Traditional methods work best
Synopsis: Many woodworkers might wish to incorporate carving into a furniture design, but they shy away, fearing it would involve far too much time. Rick Bütz writes that if a relief carving is approached with a sense of purpose and organization, the work can be done by hand with surprising speed and efficiency, and be fun, too. He defines relief carving and explains basic carving steps. He discusses sharpening, taking the finish off a handle to prevent blisters, and how to carve a traditional design that offers practice in all areas of carving. Many photos show the tools necessary, the grip, and each stage of carving — outlining, the background, and modeling.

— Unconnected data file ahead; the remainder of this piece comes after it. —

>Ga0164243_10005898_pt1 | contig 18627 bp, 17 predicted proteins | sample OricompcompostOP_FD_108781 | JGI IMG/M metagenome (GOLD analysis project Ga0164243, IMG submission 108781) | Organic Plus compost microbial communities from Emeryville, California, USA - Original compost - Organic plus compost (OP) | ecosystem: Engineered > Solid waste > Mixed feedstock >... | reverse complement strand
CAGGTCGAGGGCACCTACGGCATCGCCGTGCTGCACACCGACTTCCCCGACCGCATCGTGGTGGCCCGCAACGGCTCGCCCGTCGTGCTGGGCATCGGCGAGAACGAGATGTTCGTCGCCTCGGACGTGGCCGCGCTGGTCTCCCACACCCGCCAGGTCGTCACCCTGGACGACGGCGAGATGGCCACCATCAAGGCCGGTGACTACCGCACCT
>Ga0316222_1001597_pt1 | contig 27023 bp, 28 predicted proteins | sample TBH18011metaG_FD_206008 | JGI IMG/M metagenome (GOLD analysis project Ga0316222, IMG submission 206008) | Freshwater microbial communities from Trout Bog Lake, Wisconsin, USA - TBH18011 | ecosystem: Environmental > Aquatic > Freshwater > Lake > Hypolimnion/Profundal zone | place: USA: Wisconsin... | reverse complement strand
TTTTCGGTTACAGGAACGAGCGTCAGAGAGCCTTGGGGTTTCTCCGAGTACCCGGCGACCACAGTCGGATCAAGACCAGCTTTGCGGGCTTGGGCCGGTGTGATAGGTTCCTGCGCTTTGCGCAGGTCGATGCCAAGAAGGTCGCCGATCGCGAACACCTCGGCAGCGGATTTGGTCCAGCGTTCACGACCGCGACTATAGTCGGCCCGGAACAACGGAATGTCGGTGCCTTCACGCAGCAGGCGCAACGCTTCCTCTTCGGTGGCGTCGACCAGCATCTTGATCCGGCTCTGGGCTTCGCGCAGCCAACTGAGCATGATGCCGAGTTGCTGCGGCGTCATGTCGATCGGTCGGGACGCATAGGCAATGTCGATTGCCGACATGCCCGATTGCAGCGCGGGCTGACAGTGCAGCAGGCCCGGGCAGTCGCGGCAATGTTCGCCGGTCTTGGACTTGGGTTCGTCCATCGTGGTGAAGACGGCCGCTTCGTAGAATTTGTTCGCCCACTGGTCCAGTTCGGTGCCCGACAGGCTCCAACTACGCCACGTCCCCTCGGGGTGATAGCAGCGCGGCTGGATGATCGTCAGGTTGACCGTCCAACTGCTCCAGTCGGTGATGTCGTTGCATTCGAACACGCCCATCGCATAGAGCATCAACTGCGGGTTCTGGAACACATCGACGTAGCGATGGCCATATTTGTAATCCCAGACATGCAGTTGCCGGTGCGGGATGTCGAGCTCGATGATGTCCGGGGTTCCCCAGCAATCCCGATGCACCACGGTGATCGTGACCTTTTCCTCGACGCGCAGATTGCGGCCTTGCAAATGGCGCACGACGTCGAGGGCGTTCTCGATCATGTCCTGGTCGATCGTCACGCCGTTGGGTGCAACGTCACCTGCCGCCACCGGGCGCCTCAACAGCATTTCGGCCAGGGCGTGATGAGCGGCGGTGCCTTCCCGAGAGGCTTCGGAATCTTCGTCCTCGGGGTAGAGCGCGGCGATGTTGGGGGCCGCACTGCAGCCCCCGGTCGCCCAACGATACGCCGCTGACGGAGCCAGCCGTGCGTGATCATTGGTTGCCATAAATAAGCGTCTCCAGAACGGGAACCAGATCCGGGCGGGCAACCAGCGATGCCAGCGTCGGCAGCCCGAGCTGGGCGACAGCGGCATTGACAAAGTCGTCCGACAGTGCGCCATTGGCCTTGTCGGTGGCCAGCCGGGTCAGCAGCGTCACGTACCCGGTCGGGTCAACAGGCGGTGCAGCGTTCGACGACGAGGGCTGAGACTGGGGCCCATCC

From Fine Woodworking #13
Relief carving has been around for a very long time. Exactly how long nobody is really certain, although archeologists agree that it predates written history. However, it was not until the 17th and 18th centuries…